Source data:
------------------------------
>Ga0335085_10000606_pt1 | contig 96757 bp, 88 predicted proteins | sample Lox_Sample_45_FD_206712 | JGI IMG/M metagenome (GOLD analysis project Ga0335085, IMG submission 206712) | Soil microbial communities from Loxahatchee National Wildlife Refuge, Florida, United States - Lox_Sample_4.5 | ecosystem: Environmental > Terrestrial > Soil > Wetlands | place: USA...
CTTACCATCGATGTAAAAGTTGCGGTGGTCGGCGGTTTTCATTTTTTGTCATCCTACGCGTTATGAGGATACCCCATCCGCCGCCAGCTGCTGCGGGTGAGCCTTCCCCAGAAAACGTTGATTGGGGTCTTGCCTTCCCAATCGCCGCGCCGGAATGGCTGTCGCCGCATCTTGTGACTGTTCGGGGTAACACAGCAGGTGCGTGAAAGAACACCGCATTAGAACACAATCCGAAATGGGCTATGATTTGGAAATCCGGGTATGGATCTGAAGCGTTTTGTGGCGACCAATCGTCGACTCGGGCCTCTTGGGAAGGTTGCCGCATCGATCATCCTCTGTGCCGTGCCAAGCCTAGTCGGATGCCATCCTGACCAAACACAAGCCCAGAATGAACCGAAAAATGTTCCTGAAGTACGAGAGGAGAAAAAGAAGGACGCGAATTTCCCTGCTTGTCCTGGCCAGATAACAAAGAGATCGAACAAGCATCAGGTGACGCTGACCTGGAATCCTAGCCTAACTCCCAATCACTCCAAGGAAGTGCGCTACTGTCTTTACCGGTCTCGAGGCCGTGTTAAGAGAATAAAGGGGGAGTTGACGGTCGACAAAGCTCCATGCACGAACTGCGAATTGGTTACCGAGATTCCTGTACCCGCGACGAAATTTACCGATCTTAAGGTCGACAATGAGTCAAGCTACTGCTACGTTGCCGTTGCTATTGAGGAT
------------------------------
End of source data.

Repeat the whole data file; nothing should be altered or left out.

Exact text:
>Ga0335085_10000606_pt1 | contig 96757 bp, 88 predicted proteins | sample Lox_Sample_45_FD_206712 | JGI IMG/M metagenome (GOLD analysis project Ga0335085, IMG submission 206712) | Soil microbial communities from Loxahatchee National Wildlife Refuge, Florida, United States - Lox_Sample_4.5 | ecosystem: Environmental > Terrestrial > Soil > Wetlands | place: USA...
CTTACCATCGATGTAAAAGTTGCGGTGGTCGGCGGTTTTCATTTTTTGTCATCCTACGCGTTATGAGGATACCCCATCCGCCGCCAGCTGCTGCGGGTGAGCCTTCCCCAGAAAACGTTGATTGGGGTCTTGCCTTCCCAATCGCCGCGCCGGAATGGCTGTCGCCGCATCTTGTGACTGTTCGGGGTAACACAGCAGGTGCGTGAAAGAACACCGCATTAGAACACAATCCGAAATGGGCTATGATTTGGAAATCCGGGTATGGATCTGAAGCGTTTTGTGGCGACCAATCGTCGACTCGGGCCTCTTGGGAAGGTTGCCGCATCGATCATCCTCTGTGCCGTGCCAAGCCTAGTCGGATGCCATCCTGACCAAACACAAGCCCAGAATGAACCGAAAAATGTTCCTGAAGTACGAGAGGAGAAAAAGAAGGACGCGAATTTCCCTGCTTGTCCTGGCCAGATAACAAAGAGATCGAACAAGCATCAGGTGACGCTGACCTGGAATCCTAGCCTAACTCCCAATCACTCCAAGGAAGTGCGCTACTGTCTTTACCGGTCTCGAGGCCGTGTTAAGAGAATAAAGGGGGAGTTGACGGTCGACAAAGCTCCATGCACGAACTGCGAATTGGTTACCGAGATTCCTGTACCCGCGACGAAATTTACCGATCTTAAGGTCGACAATGAGTCAAGCTACTGCTACGTTGCCGTTGCTATTGAGGAT